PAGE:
Closeup on your brain

The greatest unexplored territory in the world is the space between our ears.

William O'Brien, former President of Hanover Insurance

Now return to the task of unpacking your mind. Put the two halves together again and zoom in on your brain with an imaginary microscope. The grey jelly-like matter that you can see is, on closer inspection, made up of brain cells, some 100 billion of them. Understanding how these cells work offers some important clues about the way we learn and work.

Discovered by Camillo Golgi and Santiago Ramon y Cajal a century ago, the cells are also called neurons. Each has the potential to connect with another, reaching out a "tentacle" called an axon. Each neuron has other tentacles called dendrites that it uses to receive incoming signals from another neuron's axon (see Figure 3). The minute gap between axons is called a synapse.

It is at this detailed level that the brain is operating when you learn, have a thought, remember something, feel aroused, or undertake any of the other myriad functions dealt with by your brain. One cell connects chemically and electrically with another and a neural pathway or synaptic connection is made. Your dendrites "learn" from other cells by receiving messages and the cell, in turn, "teaches" other cells by passing on information through its axon. It is the number of connections, not the number of cells, that is important. Just as any electrical appliance has wires bringing the current in and wires

going out to complete the circuit, so your nerve cells are connected. And you don't need to be a rocket scientist to see that there are plenty of potential connections to be made in any one brain.

We learn by experience, by interacting with the world using our senses. Connections or pathways develop between neurons, which become the routes through which we access our experiences. When we think or learn, the neural networking that is taking place is, at a microchemical level, our brain learning from our experiences.

When stimulated, neurons grow many dendrites. These look like twigs from a branch and connect with an axon from another neuron or group of neurons. In fact, the dendrites and axons can connect with each other at various points along their length. When they connect, they are literally exchanging a small electrical charge and also releasing minute amounts of different chemicals, depending on the nature of the experience.

The first time we learn something we are comparatively slow. I picture my dendrites as explorers, beating a path through a jungle. The next time it is easier because there is already a route cut out. Scientists think that this may involve a substance called myelin, which coats and insulates axons, ensuring much faster transmission of impulses. Scientists also tell us that water is essential for the effective movement of the dendrites in your brain, just as it is for the passage of any explorer through unexplored terrain.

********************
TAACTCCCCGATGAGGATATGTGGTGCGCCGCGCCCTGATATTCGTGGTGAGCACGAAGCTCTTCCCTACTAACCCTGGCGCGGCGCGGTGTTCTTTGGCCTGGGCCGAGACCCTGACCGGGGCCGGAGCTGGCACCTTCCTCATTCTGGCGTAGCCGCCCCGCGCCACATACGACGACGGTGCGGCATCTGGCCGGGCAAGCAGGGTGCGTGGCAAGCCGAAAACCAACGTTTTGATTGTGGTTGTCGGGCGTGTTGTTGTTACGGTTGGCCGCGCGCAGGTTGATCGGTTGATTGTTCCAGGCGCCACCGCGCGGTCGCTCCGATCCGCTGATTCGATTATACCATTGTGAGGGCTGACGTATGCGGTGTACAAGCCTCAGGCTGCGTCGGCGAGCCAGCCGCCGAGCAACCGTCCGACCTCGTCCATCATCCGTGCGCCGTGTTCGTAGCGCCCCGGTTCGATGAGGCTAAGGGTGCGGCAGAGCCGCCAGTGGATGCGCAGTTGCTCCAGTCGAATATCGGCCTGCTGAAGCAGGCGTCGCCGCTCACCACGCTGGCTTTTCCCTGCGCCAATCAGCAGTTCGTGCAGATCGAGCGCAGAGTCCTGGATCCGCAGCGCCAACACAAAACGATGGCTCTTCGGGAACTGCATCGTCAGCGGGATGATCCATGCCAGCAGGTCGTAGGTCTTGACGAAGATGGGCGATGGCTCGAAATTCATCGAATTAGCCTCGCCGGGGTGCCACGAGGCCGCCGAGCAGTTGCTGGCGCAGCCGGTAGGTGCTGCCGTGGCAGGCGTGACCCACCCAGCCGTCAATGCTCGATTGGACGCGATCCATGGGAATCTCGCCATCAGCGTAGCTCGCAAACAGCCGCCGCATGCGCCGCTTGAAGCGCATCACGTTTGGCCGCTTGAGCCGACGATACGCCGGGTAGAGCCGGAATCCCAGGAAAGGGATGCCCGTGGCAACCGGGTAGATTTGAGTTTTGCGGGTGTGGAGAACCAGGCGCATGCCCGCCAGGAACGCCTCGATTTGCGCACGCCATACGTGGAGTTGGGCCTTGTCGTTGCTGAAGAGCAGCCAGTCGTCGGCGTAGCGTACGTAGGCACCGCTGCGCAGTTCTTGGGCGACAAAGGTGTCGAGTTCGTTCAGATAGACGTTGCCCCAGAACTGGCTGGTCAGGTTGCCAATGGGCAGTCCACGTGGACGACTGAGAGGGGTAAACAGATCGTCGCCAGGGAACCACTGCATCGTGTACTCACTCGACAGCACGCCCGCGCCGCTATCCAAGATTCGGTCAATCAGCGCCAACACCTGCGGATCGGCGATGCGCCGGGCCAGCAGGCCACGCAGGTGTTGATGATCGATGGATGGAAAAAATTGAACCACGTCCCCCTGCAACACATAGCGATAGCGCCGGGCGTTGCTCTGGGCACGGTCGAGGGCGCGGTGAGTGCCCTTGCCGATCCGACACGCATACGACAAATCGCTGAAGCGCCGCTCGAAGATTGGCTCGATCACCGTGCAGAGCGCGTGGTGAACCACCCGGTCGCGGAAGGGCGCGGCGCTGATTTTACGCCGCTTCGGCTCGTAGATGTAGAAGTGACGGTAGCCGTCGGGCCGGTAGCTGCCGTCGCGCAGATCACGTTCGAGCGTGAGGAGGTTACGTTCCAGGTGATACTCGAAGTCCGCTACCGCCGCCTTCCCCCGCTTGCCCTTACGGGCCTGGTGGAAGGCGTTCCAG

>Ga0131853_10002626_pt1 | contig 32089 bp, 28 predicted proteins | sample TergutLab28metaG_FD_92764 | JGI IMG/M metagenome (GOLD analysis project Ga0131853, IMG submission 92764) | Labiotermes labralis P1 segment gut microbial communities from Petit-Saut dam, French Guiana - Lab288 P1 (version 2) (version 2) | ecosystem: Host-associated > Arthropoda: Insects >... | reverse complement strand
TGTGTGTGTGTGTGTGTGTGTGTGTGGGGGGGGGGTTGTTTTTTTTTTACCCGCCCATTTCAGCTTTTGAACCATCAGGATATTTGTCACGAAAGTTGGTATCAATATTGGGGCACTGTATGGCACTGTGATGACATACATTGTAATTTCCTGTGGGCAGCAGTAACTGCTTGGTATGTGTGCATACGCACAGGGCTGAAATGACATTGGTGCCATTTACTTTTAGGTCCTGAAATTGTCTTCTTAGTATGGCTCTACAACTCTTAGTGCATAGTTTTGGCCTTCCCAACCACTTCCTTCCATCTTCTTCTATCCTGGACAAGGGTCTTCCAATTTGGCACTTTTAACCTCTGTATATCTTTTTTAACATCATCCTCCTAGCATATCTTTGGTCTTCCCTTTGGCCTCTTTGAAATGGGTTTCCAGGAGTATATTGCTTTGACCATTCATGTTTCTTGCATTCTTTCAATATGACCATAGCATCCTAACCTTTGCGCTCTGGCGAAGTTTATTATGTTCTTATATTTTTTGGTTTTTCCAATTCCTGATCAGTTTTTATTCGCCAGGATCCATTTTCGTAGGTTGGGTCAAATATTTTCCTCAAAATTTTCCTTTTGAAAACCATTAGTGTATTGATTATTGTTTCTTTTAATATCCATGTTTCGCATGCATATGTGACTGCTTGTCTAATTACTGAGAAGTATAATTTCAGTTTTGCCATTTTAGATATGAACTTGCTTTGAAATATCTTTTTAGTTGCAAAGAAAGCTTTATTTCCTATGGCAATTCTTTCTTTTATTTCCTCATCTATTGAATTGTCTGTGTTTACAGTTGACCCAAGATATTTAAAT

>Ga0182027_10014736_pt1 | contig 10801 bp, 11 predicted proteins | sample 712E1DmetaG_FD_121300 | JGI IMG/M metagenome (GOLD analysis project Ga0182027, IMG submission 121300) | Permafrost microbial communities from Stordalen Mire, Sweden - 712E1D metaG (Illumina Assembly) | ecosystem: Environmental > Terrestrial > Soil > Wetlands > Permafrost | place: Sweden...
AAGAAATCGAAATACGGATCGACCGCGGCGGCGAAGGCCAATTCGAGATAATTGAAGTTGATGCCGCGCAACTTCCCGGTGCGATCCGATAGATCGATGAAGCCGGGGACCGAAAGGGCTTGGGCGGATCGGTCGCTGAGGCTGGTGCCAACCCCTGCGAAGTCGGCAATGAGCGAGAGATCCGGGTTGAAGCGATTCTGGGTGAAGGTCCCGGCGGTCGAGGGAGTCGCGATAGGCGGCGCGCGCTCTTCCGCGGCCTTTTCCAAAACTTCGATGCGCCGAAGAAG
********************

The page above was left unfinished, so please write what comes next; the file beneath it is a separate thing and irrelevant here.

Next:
We have three different kinds of neuron. One group brings information from our senses, another has a networking role using their dendrites to connect to other neurons in our brain, and the third group conveys messages from our brain to our muscles and gets our bodies to act accordingly. We sense, we process, and then we act in some way, sometimes consciously, sometimes unconsciously. What we store in amazingly complex patterns of neural connections is the basis of our learning and our memory and, taken all together, is at the heart of our developing personality.

Put at its most simple, the more you learn, the more you are powering up your brain. You create more connections or synapses when you learn and it is the amount of synapses in your brain that determines your capacity, not the number of neurons or brain cells.

If you are interested in finding out more about the science of what is happening in your brain, books and television programs by Professor Susan Greenfield are an excellent place to start. She manages to convey what we know and what we are still finding out about how our brains work in language that is immediate and vivid.

k A good way of being sure that you have understood something is to be able to teach someone else. See if you can tell someone at work or at home the basics of what is going on in your brain when you learn, using what you have read so far. You might like to see if you could draw a simple picture from memory of the workings of your brain.

How To Accomplish More In A Fraction Of The Time

How To Accomplish More In A Fraction Of The Time

The pace and intensity of our lives, both at work and at home, leave several of us feeling like a person riding a frantically galloping horse. Our day-to-day incessant busyness too much to do and not enough time; the pressure to produce and check off items on our to-do list by each day’s end seems to decide the direction and quality of our existence for us.

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